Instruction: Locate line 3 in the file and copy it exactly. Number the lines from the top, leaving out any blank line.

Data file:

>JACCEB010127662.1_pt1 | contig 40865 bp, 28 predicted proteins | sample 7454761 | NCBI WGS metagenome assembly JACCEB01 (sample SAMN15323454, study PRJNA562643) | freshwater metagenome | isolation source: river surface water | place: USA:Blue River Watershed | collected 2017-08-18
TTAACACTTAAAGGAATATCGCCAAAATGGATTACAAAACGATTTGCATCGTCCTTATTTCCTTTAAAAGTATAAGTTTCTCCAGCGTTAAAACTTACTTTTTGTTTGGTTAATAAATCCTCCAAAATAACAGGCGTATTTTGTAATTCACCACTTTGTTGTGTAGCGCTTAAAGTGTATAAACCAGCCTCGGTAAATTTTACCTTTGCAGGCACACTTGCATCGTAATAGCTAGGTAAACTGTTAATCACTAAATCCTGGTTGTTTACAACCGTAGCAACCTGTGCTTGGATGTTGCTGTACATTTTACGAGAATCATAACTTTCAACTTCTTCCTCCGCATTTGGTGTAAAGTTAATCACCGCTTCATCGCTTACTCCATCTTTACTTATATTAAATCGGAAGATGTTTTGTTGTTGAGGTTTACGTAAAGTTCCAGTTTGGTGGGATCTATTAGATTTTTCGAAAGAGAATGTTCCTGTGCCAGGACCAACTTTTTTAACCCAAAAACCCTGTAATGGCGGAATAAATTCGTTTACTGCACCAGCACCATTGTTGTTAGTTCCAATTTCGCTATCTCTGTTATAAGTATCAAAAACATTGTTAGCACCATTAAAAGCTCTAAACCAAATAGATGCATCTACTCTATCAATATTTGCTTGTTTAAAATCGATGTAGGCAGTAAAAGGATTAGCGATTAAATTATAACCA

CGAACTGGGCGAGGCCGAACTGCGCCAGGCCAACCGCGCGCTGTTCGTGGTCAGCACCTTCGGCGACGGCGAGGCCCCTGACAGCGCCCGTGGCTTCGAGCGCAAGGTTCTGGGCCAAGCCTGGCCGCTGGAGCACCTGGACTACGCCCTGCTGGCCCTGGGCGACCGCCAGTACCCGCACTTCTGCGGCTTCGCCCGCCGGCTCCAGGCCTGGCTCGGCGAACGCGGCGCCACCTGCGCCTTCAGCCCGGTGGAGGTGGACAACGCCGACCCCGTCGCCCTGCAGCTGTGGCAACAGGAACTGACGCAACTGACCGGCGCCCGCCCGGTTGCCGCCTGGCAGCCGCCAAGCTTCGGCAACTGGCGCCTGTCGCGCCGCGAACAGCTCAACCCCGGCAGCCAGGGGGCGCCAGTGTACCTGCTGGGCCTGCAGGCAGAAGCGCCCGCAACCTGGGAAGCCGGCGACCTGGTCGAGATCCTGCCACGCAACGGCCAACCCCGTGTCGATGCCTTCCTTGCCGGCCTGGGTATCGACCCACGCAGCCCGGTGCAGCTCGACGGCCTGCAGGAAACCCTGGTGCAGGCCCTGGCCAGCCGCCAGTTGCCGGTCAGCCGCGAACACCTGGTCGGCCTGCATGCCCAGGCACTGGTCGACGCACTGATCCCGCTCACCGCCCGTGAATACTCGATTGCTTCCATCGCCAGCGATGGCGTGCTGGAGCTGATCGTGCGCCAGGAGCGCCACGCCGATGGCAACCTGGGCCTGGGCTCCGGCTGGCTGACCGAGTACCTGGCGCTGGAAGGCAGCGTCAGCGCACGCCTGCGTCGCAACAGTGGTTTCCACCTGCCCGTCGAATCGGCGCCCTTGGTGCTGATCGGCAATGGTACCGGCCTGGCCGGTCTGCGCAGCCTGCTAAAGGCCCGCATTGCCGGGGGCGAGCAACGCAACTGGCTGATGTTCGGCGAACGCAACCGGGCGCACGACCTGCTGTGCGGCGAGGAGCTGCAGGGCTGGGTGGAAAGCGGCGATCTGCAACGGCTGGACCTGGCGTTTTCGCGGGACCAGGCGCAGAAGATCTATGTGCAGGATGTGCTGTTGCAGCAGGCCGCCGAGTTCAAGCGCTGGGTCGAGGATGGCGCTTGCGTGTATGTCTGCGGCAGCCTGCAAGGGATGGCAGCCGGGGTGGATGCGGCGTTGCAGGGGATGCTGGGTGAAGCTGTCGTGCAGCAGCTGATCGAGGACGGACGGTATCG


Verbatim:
CGAACTGGGCGAGGCCGAACTGCGCCAGGCCAACCGCGCGCTGTTCGTGGTCAGCACCTTCGGCGACGGCGAGGCCCCTGACAGCGCCCGTGGCTTCGAGCGCAAGGTTCTGGGCCAAGCCTGGCCGCTGGAGCACCTGGACTACGCCCTGCTGGCCCTGGGCGACCGCCAGTACCCGCACTTCTGCGGCTTCGCCCGCCGGCTCCAGGCCTGGCTCGGCGAACGCGGCGCCACCTGCGCCTTCAGCCCGGTGGAGGTGGACAACGCCGACCCCGTCGCCCTGCAGCTGTGGCAACAGGAACTGACGCAACTGACCGGCGCCCGCCCGGTTGCCGCCTGGCAGCCGCCAAGCTTCGGCAACTGGCGCCTGTCGCGCCGCGAACAGCTCAACCCCGGCAGCCAGGGGGCGCCAGTGTACCTGCTGGGCCTGCAGGCAGAAGCGCCCGCAACCTGGGAAGCCGGCGACCTGGTCGAGATCCTGCCACGCAACGGCCAACCCCGTGTCGATGCCTTCCTTGCCGGCCTGGGTATCGACCCACGCAGCCCGGTGCAGCTCGACGGCCTGCAGGAAACCCTGGTGCAGGCCCTGGCCAGCCGCCAGTTGCCGGTCAGCCGCGAACACCTGGTCGGCCTGCATGCCCAGGCACTGGTCGACGCACTGATCCCGCTCACCGCCCGTGAATACTCGATTGCTTCCATCGCCAGCGATGGCGTGCTGGAGCTGATCGTGCGCCAGGAGCGCCACGCCGATGGCAACCTGGGCCTGGGCTCCGGCTGGCTGACCGAGTACCTGGCGCTGGAAGGCAGCGTCAGCGCACGCCTGCGTCGCAACAGTGGTTTCCACCTGCCCGTCGAATCGGCGCCCTTGGTGCTGATCGGCAATGGTACCGGCCTGGCCGGTCTGCGCAGCCTGCTAAAGGCCCGCATTGCCGGGGGCGAGCAACGCAACTGGCTGATGTTCGGCGAACGCAACCGGGCGCACGACCTGCTGTGCGGCGAGGAGCTGCAGGGCTGGGTGGAAAGCGGCGATCTGCAACGGCTGGACCTGGCGTTTTCGCGGGACCAGGCGCAGAAGATCTATGTGCAGGATGTGCTGTTGCAGCAGGCCGCCGAGTTCAAGCGCTGGGTCGAGGATGGCGCTTGCGTGTATGTCTGCGGCAGCCTGCAAGGGATGGCAGCCGGGGTGGATGCGGCGTTGCAGGGGATGCTGGGTGAAGCTGTCGTGCAGCAGCTGATCGAGGACGGACGGTATCG